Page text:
In addition to the real thing, David began using two replica versions from 2008 onwards - a Relic (with all the battered bruising of The Black Strat) and a cleaner-looking NOS (New Old Stock) model. They’re as close as most of us will get to the iconic original.
Phil Taylor explains. “Fender asked me and David about this over 20 years ago. But David just wasn’t interested. But when they asked in 2006, David finally said: ‘Well, what do they want to do?’
"Fender wanted to do 200 or so really high-priced models. But David didn’t want to do copies of The Black Strat that were only available to rich people who’d buy it and just put it in their closet. If Fender were going to do it, David insisted it had to be of that same quality, but affordable. So there was a bit of negotiation.
“And David didn’t want to make the guitar a limited edition model, either - he wanted it to be available over a number of years. So all credit to David for insisting that it wouldn’t be a limited edition, and both the NOS and signature versions of the guitar were all available at the same time.”
Of Fender’s replicas of The Black Strat, Phil Taylor adds: “Fender first sent a test guitar, which was quite interesting. Fender’s master builder, Todd Krause, sent this guitar that had the side of the body removed in order to be able to swap out pre-wired pickguard assemblies in seconds to enable us to do pickup comparisons. They sent seven versions for us to try.
“I spent some time with David going through these until he was happy with the pickups in relation to his original. They do sound very close, though the neck unit he settled on was slightly brighter.
“David was not so bothered about the exact replication of the body wear. It was left to me to ensure it was correct. When we finally had an acceptable prototype and we were happy with it, David said that he liked the idea of having one without all the wear - this became the NOS model. David insisted both were put on sale at the same time to give people the choice.”
Fender Custom-Made Baritone Tele
PT: “David has a 1963 Fender Bass VI. It’s strung relatively light for a baritone. But it’s still a 30-inch scale, so I thought I’d get him a new one made. I wanted it to be more like a guitar, shorter scale, but it also had to have a vibrato on it. I talked to Fender, and they made two.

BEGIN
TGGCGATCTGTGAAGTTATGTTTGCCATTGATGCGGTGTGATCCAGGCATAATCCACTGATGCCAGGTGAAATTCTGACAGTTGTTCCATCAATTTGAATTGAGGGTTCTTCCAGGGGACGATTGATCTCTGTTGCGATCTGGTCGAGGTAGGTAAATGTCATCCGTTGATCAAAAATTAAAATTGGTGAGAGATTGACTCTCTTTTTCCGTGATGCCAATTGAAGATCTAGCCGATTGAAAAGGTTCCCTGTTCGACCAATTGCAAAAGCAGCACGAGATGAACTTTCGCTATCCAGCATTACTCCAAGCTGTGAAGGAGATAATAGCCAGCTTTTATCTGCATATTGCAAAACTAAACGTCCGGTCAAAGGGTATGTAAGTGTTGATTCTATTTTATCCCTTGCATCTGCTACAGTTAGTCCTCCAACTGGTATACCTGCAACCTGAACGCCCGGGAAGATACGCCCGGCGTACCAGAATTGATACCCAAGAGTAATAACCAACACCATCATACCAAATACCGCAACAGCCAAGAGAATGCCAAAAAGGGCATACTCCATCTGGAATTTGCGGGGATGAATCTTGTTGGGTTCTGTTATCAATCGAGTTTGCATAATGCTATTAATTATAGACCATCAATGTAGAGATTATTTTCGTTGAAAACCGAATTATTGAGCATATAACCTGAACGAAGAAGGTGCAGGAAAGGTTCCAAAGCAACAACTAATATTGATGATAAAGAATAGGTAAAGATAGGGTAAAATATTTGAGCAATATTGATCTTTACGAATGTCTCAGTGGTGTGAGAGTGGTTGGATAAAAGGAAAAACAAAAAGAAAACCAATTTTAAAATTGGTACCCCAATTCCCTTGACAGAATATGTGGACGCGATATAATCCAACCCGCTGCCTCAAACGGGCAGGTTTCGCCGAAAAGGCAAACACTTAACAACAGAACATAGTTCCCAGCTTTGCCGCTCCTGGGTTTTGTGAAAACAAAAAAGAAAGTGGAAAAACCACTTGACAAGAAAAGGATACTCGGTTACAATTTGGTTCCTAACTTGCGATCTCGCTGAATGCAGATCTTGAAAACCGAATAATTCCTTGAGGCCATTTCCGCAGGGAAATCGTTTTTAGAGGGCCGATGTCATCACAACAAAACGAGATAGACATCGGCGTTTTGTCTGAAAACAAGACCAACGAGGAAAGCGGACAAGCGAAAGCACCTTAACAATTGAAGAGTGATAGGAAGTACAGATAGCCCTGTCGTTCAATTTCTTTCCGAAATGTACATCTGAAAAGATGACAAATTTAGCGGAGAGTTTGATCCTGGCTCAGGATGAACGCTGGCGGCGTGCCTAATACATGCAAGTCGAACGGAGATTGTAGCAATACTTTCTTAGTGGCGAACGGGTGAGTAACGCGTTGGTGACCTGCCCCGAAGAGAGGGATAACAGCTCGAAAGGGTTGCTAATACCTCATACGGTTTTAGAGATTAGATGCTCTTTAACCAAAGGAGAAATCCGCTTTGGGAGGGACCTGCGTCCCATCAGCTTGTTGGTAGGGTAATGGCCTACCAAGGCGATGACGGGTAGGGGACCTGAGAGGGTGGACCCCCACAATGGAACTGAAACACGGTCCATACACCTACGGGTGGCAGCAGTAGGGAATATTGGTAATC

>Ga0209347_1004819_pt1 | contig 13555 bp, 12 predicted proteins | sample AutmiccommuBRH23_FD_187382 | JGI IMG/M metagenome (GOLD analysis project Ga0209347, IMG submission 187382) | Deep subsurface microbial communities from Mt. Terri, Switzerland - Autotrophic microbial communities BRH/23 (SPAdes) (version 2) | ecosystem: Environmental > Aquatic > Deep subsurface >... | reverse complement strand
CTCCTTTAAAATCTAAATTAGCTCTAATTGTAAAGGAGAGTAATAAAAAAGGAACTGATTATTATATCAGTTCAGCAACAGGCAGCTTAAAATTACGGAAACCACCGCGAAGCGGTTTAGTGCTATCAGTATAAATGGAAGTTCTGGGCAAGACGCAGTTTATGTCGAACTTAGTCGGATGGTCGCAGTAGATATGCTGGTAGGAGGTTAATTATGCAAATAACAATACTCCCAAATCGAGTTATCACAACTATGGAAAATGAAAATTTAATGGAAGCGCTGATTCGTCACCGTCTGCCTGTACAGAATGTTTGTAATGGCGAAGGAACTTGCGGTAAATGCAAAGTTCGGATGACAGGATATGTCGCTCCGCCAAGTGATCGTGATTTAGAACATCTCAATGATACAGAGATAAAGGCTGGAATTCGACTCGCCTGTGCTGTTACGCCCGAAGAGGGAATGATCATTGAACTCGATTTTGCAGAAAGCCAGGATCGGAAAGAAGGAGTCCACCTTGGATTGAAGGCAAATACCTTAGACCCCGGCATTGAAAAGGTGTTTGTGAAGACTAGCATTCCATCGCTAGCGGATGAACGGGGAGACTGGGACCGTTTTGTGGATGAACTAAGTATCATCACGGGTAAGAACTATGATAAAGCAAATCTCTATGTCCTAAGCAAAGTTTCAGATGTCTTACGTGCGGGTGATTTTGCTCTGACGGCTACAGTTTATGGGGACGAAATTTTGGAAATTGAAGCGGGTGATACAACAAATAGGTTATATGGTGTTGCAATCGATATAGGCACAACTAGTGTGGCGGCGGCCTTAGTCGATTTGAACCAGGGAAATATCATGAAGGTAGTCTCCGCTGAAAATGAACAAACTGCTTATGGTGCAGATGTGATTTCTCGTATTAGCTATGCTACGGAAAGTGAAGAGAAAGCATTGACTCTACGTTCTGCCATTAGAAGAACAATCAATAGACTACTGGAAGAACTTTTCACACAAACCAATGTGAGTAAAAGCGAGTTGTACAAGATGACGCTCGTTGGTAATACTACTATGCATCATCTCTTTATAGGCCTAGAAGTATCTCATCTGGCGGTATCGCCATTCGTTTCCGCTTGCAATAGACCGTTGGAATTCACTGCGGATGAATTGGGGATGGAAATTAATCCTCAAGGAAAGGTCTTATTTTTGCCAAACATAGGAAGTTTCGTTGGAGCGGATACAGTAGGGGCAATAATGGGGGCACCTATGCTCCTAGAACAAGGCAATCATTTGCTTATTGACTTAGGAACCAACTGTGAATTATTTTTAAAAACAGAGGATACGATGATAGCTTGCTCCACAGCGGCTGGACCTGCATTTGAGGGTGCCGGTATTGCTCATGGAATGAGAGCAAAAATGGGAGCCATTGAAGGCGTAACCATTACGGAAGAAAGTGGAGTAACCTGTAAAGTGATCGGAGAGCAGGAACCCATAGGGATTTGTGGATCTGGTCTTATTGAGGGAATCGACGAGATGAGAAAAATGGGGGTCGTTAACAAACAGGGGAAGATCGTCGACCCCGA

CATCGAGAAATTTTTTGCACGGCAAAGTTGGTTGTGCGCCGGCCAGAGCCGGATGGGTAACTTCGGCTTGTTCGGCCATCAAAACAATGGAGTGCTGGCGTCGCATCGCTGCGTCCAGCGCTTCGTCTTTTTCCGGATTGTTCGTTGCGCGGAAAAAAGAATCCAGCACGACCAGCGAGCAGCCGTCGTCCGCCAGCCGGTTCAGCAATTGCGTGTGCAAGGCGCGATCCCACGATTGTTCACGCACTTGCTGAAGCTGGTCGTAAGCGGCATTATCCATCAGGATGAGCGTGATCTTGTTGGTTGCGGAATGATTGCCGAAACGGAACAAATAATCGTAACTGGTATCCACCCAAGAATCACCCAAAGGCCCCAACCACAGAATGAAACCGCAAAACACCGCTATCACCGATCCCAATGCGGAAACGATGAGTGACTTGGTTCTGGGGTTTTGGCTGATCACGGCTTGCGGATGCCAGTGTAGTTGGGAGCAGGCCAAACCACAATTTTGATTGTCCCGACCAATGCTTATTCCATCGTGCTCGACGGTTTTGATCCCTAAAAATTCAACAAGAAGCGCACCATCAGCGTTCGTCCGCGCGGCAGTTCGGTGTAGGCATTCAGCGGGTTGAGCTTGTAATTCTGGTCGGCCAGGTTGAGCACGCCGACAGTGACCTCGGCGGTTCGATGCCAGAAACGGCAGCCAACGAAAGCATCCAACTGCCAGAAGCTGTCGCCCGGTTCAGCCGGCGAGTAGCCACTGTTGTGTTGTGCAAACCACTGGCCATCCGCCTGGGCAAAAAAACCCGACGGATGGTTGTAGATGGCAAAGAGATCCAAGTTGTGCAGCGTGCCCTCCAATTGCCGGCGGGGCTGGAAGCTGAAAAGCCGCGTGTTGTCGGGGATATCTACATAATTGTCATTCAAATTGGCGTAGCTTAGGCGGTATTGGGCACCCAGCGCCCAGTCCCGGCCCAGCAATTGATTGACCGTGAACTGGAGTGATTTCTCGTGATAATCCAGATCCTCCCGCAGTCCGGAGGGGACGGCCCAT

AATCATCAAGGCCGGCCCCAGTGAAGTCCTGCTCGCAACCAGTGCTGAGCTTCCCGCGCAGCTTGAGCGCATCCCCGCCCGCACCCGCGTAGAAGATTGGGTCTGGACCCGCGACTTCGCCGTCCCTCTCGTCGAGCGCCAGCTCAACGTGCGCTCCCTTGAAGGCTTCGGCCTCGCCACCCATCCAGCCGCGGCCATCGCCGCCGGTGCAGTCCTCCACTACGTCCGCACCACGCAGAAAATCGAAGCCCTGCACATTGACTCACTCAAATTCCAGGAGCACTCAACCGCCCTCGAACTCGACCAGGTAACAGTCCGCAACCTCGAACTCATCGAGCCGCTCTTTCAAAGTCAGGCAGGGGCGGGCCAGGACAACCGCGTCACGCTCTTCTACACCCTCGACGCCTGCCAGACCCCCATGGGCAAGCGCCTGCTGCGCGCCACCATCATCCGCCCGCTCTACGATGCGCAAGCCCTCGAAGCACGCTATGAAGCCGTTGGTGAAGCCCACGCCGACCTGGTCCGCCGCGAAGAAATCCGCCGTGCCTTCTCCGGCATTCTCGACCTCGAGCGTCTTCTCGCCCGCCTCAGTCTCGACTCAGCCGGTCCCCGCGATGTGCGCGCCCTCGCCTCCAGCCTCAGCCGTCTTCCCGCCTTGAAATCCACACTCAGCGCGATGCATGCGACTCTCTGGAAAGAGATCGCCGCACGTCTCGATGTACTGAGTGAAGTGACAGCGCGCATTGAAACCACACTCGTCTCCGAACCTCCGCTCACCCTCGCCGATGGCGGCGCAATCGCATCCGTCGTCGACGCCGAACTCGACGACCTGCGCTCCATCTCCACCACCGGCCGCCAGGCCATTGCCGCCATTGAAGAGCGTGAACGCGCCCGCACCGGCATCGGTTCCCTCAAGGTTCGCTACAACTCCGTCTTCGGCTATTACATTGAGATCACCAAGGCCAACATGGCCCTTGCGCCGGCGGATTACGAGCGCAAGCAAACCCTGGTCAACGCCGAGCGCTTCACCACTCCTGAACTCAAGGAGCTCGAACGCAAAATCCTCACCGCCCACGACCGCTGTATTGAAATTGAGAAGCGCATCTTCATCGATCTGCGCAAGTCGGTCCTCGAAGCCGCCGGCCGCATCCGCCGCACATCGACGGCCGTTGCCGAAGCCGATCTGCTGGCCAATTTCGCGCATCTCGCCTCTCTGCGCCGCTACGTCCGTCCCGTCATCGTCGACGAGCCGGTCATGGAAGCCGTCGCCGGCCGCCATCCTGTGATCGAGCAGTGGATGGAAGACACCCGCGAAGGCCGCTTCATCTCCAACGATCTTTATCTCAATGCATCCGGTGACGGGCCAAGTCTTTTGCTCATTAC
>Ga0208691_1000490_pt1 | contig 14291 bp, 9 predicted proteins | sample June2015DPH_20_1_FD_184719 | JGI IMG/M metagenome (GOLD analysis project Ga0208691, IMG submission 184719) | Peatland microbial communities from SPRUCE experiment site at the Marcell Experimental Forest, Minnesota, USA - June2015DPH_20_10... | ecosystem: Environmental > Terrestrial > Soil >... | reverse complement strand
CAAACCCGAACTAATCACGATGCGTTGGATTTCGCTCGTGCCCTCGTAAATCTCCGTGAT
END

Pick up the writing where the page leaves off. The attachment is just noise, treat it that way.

“They have a 27-inch scale, so between a guitar and a bass. You can put lighter strings on these, it feels very nice. But I had to change a few things - I put a Vibramate String Spoiler on the back-end of the Bigsby and replaced the electronics with Callaham Cryo electronics. I wanted to get as much detail out of the strings as possible.
“The strings were unbalanced on the regular Fender Tele pickups, so I got Ron Ellis to make some custom baritone pickups. I was very pleased, thought it was marvellous. But it sat here for a year before David even picked it up!
"Only for The Endless River, was it played. We were here with (co-producer) Youth, who said David maybe needed a more baritone sound. David shrugged and says, ‘Okay... have I got a baritone?’ Finally, he played it.”
Roger Waters' Fender Precision Bass
When Roger Waters exited Pink Floyd, there were several ‘band-owned’ instruments. One of them was this 1970s Fender Precision played by Waters. David Gilmour kept it.
PT: “This was the bass Roger had from 1974 to ’78. It was his main bass. It was played on Wish You Were Here and Animals, mostly. I replaced the pickguard to be black just before the Animals tour, 1976.
“Roger had three black basses - one with a rosewood neck, two with maple. But this was his main one. I just asked him if he fancied changing the pickguard to black, just like David’s Strat. Late ’76, I think. It’s a good bass. David plays it on The Endless River.”
1956 Gibson Les Paul Goldtop
PT: “We got this because it had an original Gibson factory Bigsby on it. He has his ’55 (hardtail) Goldtop - that’s the one on Another Brick In The Wall (Part 2). But David wanted a Bigsby one. And he didn’t want a modified one, with a later-added Bigsby. He played this a lot on On An Island.
“It’s got P-90s. The only humbuckers David uses are on the Gretsch Duo-Jet - and although they are humbuckers, they sound more like single coil pickups. He also has a reissue Gibson Les Paul from about 2009, which has Rolph pickups and a Duesenberg trem.”
You can hear this guitar on On An Island’s title track, in the first part of the first solo. Note the P-90 pickups: “David generally doesn’t like humbuckers,” says Phil Taylor.